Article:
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West Virginia attorneys who fight for workers
You take your job seriously. You work hard. You're proud of everything you do on the job. That's why it's so frustrating when something happens to you without warning at work. Suddenly, you could be out of a job and not even know why.
Maybe you were fired for no good reason. Perhaps your employer violated your rights by not fairly paying you for the time you worked. Or maybe you were sexually harassed or discriminated against because of your race, religion or some other reason in violation of state or federal laws.
Not sure what to do? Don't know where to turn? You're not alone. We know what to do. Contact Klie Law Offices immediately. Our experienced West Virginia employment law attorneys can help you if you're dealing with any one of these issues or if you believe you were treated unfairly at work.
Here are some questions that we are frequently asked at our law firm:
What are common employment law complaints?
Many complaints made to employment law attorneys involve not getting paid the proper amount for work that was performed, not receiving overtime pay, not calculating hours worked properly, being misclassified as an exempt vs. a non-exempt worker, and being wrongfully terminated or discriminated against in the workplace.
What should I do if my company doesn’t pay me overtime?
Documenting the amount of time you worked can make a big difference when it comes to getting you the money you rightfully earned at work, so record exactly how many hours you work every day. Then, contact an employment law attorney who can help rectify the situation by taking legal action on your behalf.
Can my boss ask me to work extra hours without paying me overtime?
It depends on your classification. Some are eligible to receive overtime pay, and others, such as some salaried employees, are exempt from overtime. You may be improperly classified under the law, however.
What's the difference between hourly and salaried employees?
The biggest difference is that salaried employees are generally exempt from being paid overtime, even if they work hours beyond their regular workweek. An employment law attorney can meet with you and let you know if your job qualifies you for overtime pay.
Who do employment law complaints go to in West Virginia?
You may need to file a complaint with the Equal Employment Opportunity Commission (EEOC), U.S. Department of Labor, U.S. Department of Justice or the Wage and Hour Section of the West Virginia Division of Labor, depending on what your specific complaint is.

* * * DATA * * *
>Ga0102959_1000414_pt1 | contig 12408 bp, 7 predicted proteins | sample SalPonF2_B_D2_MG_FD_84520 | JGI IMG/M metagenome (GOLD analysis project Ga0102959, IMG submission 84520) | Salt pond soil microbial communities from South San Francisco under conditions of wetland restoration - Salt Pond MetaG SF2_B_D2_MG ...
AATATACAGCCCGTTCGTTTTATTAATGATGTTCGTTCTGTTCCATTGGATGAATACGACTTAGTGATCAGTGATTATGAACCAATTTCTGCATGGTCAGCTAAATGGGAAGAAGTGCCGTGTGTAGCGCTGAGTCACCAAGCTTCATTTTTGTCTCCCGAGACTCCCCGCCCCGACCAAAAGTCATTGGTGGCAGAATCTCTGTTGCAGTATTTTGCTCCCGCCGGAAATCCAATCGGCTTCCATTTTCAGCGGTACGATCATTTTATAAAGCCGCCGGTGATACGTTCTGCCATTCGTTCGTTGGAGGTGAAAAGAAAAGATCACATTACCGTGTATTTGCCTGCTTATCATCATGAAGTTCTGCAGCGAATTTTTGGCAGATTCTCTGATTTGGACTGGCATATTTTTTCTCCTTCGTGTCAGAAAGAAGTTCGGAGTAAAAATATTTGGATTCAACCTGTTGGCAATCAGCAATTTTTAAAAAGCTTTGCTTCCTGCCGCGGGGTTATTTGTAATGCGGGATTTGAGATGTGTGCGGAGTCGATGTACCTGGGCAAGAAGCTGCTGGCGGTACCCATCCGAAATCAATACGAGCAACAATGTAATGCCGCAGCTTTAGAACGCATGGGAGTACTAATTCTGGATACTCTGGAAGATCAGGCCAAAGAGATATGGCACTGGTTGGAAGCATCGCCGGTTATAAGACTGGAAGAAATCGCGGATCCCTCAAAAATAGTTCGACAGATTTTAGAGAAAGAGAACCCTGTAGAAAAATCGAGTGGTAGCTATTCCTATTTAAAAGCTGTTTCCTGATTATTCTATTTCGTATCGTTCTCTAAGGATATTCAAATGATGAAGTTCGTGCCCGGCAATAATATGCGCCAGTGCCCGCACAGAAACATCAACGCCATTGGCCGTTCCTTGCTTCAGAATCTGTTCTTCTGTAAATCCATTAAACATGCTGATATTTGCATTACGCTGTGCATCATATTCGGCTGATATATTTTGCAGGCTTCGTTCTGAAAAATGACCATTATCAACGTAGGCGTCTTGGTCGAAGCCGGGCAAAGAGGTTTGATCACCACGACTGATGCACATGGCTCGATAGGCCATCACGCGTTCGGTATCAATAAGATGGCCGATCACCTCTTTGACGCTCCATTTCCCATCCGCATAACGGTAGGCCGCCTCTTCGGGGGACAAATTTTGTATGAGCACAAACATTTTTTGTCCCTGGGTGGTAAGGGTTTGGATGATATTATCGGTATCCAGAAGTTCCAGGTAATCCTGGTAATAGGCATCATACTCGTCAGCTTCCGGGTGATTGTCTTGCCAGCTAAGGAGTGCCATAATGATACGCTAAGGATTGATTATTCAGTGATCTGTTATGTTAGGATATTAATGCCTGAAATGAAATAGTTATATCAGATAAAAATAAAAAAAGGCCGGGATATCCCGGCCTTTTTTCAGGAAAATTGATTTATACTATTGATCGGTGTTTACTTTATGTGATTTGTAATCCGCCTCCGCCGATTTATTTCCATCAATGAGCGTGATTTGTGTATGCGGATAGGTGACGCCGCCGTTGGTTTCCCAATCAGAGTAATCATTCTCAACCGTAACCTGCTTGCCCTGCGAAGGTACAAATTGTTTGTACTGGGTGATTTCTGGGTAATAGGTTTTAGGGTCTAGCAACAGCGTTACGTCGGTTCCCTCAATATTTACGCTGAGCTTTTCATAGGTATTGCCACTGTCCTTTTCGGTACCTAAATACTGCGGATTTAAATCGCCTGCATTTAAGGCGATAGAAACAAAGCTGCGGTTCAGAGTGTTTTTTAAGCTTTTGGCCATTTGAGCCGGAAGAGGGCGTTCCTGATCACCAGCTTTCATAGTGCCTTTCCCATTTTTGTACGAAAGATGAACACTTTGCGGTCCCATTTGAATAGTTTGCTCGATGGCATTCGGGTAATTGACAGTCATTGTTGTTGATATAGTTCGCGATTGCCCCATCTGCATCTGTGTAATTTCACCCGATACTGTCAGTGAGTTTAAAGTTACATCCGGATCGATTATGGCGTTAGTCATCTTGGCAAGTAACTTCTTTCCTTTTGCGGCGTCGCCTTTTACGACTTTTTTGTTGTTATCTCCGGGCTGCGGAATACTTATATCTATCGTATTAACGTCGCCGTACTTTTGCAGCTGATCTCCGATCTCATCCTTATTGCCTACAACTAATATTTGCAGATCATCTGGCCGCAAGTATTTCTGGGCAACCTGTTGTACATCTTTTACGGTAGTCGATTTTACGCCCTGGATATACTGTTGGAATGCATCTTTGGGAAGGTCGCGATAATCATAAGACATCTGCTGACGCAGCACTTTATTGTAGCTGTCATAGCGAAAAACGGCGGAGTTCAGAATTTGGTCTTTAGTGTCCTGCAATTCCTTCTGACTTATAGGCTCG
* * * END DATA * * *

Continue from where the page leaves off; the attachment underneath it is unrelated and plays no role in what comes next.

What is the deadline for filing an employment law complaint in West Virginia?
In general, workers have two years to file a complaint. This is known as the “statute of limitations.” It is always better to take action as soon as you can, because if you wait too long evidence can disappear and the memories of witnesses can fade over time.
How much is my employment law claim worth?
It depends. There isn’t a specific dollar amount that these types of cases are worth. Workers usually simply want to be paid what they are owed for the amount of work they performed for their employer. In some cases, however, thousands, or even millions, of dollars could be at stake. It is a good idea to talk with an employment law attorney as soon as you can about your potential claim. Most offer free case evaluations.
What can I be compensated for?
Some different things you may be financially compensated for, depending on the specifics of your claim, include back pay, front pay, lost benefits, and compensatory damages (that is, compensation for other costs you incurred because of your employer’s conduct). Sometimes an employer is also penalized for violating state or federal labor laws.
Why should I hire a West Virginia employment law attorney?
Employment law cases can be complicated and your employer has a team of attorneys or a legal department working to protect their best interests. An experienced employment law attorney fully understands West Virginia's labor laws and knows how the system works. They will know which strategy to take on your behalf to get the best outcome for your case.
What kind of employment law cases does Klie Law Offices work on?
In West Virginia and throughout the United States, there are laws protecting employees from maltreatment or wrongful termination in the workplace. These are generally known as labor laws or employment laws.
For the state of West Virginia, these laws are found in Chapter 21 of the West Virginia Code and cover every kind of dispute that could arise, from management relations to illegal drugs, occupational safety to wages and payment. When an employer or coworker violates any of these laws, an employee has every right under the same law to call them out on their actions and to hire legal representation.
Our skilled attorneys can answer all your employment law questions and represent you in your case. Your employer will likely retain an aggressive lawyer, so make sure you hire an attorney to match. As experienced litigators who have handled several hundred trial cases, we know what to do and can aggressively fight for your rights in court.